3 Reasons to Use RPE for Swimmers

3 Reasons to Use RPE for Swimmers

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Take Home Points on 3 Reasons to Use RPE for Swimmers

1) Ratings of Perceived Exertion (RPE) is an inexpensive way to monitor swimmers’ response to training
2) Few methods are quicker to track than RPE
3) Though high tech methods purport to be more accurate, evidence has shown RPE is reliable to estimate workout effort

Athlete monitoring is a popular topic in modern sports, and swimming is no exception. Yet as monitoring becomes more complex and more expensive, there is a tendency to relegate “old fashioned” methods such as Ratings of Perceived Exertion to the lost-and-found bin. In this post, we’ll review some benefits of RPE for swimmers.

Before discussing the benefits, let’s review what we mean by RPE. In a formal setting, RPE is commonly tracked on the Borg scale, with a rating of 6-20, though other number systems are also in use (ie, 1-10). However, RPE need not be numerical, as a simple “How do you feel today?” can gather valuable information. Coaches are free to use this information to gauge today’s workout or wait for trends to develop before taking action.

3 Reasons to Use RPE for Swimmers

1. RPE for Swimmers is Inexpensive

Unlike high tech computer software and measuring devices, RPE can be done for FREE. RPE for swimmers is as cheap as it gets. Now, there is a time cost to gather the data along with a time cost to analyze data, but neither is significant in overall context of managing a team and neither requires an additional financial commitment.

2. RPE for Swimmers is Quick

How long does it take to ask the swimmer how he or she feels today? Maybe a couple seconds? Though most quantitative measures also quickly provide data, running through an entire team may be cumbersome, and compliance may be an issue if swimmers are instructed to gather data away from the pool. A coach can gather pre or post workout data during a dryland session or during breaks in a pool workout.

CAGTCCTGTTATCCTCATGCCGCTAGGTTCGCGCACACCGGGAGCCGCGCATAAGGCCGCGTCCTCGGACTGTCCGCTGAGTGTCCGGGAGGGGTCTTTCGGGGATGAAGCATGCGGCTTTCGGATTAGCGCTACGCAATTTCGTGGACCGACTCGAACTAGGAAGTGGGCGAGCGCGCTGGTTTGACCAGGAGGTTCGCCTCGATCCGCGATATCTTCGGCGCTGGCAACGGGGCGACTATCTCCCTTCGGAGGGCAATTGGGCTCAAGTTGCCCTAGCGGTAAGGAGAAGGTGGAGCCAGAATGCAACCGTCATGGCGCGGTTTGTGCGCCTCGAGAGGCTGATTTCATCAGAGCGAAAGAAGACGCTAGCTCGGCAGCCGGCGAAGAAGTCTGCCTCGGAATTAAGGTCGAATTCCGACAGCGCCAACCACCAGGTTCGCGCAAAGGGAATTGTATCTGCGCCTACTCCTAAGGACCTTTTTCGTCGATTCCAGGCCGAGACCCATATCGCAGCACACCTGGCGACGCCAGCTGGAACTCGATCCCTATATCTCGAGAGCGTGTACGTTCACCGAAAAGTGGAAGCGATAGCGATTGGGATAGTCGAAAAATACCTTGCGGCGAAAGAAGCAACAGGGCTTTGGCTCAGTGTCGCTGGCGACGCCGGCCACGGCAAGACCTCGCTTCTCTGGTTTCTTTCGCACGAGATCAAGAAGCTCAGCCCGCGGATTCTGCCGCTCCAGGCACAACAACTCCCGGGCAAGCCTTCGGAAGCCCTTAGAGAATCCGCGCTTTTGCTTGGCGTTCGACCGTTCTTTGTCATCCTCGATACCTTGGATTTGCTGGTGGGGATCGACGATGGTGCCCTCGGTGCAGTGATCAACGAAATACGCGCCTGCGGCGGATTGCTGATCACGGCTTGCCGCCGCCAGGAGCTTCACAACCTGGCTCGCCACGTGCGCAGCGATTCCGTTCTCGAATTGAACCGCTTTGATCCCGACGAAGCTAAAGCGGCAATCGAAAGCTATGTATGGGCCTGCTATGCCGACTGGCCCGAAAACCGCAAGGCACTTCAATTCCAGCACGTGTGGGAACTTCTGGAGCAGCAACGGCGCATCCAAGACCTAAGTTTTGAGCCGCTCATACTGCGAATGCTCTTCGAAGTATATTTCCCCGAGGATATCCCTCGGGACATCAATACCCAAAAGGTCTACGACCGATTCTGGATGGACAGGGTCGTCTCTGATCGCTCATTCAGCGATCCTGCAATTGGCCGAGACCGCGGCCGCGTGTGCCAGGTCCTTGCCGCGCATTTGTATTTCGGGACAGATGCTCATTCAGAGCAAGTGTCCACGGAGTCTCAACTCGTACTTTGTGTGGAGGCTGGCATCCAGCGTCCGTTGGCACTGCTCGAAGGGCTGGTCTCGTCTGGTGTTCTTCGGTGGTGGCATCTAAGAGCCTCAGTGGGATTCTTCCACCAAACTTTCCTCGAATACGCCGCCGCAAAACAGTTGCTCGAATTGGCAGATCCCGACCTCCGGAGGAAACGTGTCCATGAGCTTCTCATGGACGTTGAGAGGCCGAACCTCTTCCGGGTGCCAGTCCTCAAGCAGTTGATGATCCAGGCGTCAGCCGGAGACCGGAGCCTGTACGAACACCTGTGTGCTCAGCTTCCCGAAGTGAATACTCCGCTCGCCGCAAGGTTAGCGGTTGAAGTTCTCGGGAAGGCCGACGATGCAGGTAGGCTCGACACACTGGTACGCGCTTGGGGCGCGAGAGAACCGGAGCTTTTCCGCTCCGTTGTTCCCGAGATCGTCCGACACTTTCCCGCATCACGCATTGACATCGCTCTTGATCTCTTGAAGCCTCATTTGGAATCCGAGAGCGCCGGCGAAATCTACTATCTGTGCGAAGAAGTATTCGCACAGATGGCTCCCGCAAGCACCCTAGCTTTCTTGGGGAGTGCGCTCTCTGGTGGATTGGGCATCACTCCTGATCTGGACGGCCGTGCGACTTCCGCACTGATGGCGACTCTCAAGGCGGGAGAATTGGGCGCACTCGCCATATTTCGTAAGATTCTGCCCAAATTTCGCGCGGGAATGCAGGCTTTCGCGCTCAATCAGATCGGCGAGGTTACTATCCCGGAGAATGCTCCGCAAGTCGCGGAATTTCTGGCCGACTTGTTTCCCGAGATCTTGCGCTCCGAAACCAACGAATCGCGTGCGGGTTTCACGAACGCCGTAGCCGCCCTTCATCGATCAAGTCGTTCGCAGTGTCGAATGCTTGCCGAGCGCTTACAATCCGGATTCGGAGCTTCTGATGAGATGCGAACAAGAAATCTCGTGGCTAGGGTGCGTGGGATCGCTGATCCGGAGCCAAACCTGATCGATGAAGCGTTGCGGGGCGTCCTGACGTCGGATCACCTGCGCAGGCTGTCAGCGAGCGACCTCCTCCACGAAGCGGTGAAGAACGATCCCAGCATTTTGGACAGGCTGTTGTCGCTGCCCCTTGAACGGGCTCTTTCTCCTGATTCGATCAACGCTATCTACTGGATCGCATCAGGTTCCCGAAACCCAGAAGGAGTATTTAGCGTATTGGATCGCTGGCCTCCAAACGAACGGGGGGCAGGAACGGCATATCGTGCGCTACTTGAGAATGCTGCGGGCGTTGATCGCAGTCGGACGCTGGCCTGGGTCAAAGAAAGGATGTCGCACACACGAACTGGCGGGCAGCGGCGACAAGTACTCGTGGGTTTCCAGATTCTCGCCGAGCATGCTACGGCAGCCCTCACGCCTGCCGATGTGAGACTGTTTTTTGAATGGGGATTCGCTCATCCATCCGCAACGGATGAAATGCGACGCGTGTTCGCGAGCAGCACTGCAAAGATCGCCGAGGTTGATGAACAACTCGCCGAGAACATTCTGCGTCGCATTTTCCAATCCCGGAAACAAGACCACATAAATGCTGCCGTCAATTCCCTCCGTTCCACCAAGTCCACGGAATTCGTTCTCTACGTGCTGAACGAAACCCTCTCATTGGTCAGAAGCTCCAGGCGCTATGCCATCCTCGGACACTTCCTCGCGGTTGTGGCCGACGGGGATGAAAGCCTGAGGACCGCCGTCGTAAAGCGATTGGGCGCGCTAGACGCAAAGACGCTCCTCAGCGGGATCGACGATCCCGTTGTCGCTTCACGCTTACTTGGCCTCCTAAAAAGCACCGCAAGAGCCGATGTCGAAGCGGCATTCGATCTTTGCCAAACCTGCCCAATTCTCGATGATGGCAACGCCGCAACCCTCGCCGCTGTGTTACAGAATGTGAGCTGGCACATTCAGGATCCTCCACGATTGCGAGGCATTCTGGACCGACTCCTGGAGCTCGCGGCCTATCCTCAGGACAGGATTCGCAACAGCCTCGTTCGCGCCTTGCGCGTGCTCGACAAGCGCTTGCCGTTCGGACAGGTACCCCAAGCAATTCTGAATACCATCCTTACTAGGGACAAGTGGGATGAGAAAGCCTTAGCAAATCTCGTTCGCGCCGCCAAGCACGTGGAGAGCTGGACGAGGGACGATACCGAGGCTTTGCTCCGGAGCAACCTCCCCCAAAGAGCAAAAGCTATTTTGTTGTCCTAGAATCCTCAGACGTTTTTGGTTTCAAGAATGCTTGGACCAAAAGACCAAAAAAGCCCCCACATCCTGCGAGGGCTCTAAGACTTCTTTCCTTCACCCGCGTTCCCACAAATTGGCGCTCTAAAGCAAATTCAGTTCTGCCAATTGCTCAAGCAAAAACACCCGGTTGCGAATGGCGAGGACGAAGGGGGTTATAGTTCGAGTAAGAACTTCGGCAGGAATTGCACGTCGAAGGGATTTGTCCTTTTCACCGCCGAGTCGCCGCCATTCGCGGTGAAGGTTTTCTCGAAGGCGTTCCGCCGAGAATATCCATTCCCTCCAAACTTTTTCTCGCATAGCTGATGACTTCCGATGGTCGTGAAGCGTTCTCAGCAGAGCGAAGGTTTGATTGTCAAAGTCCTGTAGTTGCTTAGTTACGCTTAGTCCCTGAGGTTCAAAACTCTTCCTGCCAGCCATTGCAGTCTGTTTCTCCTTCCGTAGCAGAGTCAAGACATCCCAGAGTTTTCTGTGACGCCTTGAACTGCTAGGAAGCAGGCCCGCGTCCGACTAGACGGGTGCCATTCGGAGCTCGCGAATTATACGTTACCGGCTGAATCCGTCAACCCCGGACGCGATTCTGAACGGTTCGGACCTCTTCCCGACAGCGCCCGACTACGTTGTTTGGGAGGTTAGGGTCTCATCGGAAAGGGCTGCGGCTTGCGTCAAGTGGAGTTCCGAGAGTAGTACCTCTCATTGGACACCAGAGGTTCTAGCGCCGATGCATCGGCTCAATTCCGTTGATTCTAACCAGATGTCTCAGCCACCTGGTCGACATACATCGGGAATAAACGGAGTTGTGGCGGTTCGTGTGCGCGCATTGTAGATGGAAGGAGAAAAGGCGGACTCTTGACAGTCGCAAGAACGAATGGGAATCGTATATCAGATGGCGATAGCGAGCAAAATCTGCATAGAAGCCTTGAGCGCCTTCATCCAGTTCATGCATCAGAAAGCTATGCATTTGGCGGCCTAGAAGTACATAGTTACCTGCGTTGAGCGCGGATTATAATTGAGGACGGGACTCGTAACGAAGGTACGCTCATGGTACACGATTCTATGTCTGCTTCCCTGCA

3. RPE for Swimmers is Reliable

We have covered the literature on RPE in a previous installment, noting consistent findings. (Wallace 2009, Psycharakis 2011, Ueda 1995) One concern with using subjective measures such as RPE is that swimmers may try to “game the system.” This concern is very legitimate, can often be alleviated in two ways. First, gathering data for a long period will usually expose trends. While a swimmer may try to game the system to get out of hard work in the short term, trends will usually emerge in long term tracking that make it difficult to hide.

Additionally, any concern with “gaming the system” can also be handled by knowing your swimmer. Some will try to game the system by hiding fatigue, while others will overstate fatigue. Again, no one proposes that you apply RPE in a vacuum; instead, use it as one metric to gauge the effectiveness of training and to be nimble in adapting to whatever the swimmer brings to the pool that day.

To experienced coaches, the idea of measuring RPE is nothing more than “communicate with your athlete.” In fact, many coaches can likely estimate RPE through body language. Though imperfect, as any measurement strategy is, it is important to remember that one of the most reliable methods of measuring exertion is free and fast. Yes, advanced metrics may have benefits beyond RPE, but many coaches unfortunately take an “all or none” attitude (“Why bother with it if I can’t afford the fancy technology?”). Know that you can enhance your ability to track your athletes with a simple number scale and a minimal time investment to gather key information.

1) Wallace LK, Slattery KM, Coutts AJ. The ecological validity and application of the session-RPE method for quantifying training loads in swimming. J Strength Cond Res. 2009 Jan;23(1):33-8.

2) Psycharakis SG. A longitudinal analysis on the validity and reliability of ratings of perceived exertion for elite swimmers. J Strength Cond Res. 2011 Feb;25(2):420-6.

3) Ueda T, Kurokawa T. Relationships between perceived exertion and physiological variables during swimming. Int J Sports Med. 1995 Aug;16(6):385-9.

Written by Allan Phillips is a certified strength and conditioning specialist (CSCS) and owner of Pike Athletics. He is also an ASCA Level II coach and USA Triathlon coach. Allan is a co-author of the Troubleshooting System and was selected by Dr. Mullen as an assistant editor of the Swimming Science Research Review. He is currently pursuing a Doctorate in Physical Therapy at US Army-Baylor University.

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